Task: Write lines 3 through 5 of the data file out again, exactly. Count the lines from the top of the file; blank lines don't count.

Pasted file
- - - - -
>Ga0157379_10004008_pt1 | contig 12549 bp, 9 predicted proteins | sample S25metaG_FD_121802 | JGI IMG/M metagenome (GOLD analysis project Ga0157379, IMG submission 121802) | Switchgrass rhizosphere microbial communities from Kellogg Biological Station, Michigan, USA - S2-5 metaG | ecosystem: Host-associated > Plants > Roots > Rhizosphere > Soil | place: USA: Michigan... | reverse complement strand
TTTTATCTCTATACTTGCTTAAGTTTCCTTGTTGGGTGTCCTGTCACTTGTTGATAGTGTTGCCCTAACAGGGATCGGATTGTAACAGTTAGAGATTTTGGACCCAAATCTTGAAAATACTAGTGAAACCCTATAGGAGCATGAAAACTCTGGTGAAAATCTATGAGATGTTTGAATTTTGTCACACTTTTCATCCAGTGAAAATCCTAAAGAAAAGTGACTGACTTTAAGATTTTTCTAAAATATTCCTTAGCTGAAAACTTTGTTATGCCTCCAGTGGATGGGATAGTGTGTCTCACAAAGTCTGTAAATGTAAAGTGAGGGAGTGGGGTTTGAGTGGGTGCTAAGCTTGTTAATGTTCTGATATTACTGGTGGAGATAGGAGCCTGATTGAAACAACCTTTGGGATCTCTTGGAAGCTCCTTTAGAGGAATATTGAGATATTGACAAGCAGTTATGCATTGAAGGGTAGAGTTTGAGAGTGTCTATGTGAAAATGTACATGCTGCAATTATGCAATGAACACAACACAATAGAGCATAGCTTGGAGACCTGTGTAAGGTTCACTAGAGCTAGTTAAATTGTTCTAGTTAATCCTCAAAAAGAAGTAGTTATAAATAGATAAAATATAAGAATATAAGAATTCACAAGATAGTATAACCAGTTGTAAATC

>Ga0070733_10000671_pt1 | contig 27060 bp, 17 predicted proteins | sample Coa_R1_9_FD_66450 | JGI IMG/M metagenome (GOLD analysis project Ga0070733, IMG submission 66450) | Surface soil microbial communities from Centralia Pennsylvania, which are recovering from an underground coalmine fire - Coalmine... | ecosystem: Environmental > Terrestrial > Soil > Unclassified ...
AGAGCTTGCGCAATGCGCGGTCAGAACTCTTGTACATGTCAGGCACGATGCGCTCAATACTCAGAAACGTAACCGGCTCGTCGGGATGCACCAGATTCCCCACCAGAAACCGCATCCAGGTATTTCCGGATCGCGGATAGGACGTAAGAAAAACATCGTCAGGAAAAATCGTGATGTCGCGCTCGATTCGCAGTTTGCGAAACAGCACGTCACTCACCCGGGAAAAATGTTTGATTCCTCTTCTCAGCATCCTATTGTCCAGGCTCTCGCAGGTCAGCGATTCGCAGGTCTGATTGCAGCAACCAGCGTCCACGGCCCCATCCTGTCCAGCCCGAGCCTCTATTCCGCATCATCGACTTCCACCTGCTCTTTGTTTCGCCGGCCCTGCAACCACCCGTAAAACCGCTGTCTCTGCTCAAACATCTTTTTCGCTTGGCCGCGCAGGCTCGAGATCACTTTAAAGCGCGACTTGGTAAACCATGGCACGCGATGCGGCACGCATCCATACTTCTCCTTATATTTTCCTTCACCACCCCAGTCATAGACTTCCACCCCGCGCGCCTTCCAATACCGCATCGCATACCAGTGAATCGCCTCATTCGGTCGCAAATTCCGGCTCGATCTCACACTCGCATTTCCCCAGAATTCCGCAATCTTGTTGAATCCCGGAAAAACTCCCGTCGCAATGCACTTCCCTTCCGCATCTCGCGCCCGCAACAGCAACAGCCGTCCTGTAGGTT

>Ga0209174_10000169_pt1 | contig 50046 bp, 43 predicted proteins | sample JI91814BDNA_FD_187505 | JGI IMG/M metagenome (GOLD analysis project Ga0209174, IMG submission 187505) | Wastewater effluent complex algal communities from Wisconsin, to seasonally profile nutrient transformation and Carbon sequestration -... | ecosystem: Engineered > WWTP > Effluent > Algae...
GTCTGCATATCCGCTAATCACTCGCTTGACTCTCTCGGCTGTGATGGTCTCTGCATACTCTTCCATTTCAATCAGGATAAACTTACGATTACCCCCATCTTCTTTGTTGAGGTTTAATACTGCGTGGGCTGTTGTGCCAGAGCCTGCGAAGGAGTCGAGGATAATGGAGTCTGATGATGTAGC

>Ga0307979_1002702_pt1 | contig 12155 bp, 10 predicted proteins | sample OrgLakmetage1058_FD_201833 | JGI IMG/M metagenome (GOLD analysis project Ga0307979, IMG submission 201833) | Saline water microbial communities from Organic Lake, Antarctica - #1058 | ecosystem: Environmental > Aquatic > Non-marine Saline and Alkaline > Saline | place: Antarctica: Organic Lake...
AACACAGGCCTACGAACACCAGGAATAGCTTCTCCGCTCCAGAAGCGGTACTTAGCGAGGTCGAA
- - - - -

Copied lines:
>Ga0070733_10000671_pt1 | contig 27060 bp, 17 predicted proteins | sample Coa_R1_9_FD_66450 | JGI IMG/M metagenome (GOLD analysis project Ga0070733, IMG submission 66450) | Surface soil microbial communities from Centralia Pennsylvania, which are recovering from an underground coalmine fire - Coalmine... | ecosystem: Environmental > Terrestrial > Soil > Unclassified ...
AGAGCTTGCGCAATGCGCGGTCAGAACTCTTGTACATGTCAGGCACGATGCGCTCAATACTCAGAAACGTAACCGGCTCGTCGGGATGCACCAGATTCCCCACCAGAAACCGCATCCAGGTATTTCCGGATCGCGGATAGGACGTAAGAAAAACATCGTCAGGAAAAATCGTGATGTCGCGCTCGATTCGCAGTTTGCGAAACAGCACGTCACTCACCCGGGAAAAATGTTTGATTCCTCTTCTCAGCATCCTATTGTCCAGGCTCTCGCAGGTCAGCGATTCGCAGGTCTGATTGCAGCAACCAGCGTCCACGGCCCCATCCTGTCCAGCCCGAGCCTCTATTCCGCATCATCGACTTCCACCTGCTCTTTGTTTCGCCGGCCCTGCAACCACCCGTAAAACCGCTGTCTCTGCTCAAACATCTTTTTCGCTTGGCCGCGCAGGCTCGAGATCACTTTAAAGCGCGACTTGGTAAACCATGGCACGCGATGCGGCACGCATCCATACTTCTCCTTATATTTTCCTTCACCACCCCAGTCATAGACTTCCACCCCGCGCGCCTTCCAATACCGCATCGCATACCAGTGAATCGCCTCATTCGGTCGCAAATTCCGGCTCGATCTCACACTCGCATTTCCCCAGAATTCCGCAATCTTGTTGAATCCCGGAAAAACTCCCGTCGCAATGCACTTCCCTTCCGCATCTCGCGCCCGCAACAGCAACAGCCGTCCTGTAGGTT

>Ga0209174_10000169_pt1 | contig 50046 bp, 43 predicted proteins | sample JI91814BDNA_FD_187505 | JGI IMG/M metagenome (GOLD analysis project Ga0209174, IMG submission 187505) | Wastewater effluent complex algal communities from Wisconsin, to seasonally profile nutrient transformation and Carbon sequestration -... | ecosystem: Engineered > WWTP > Effluent > Algae...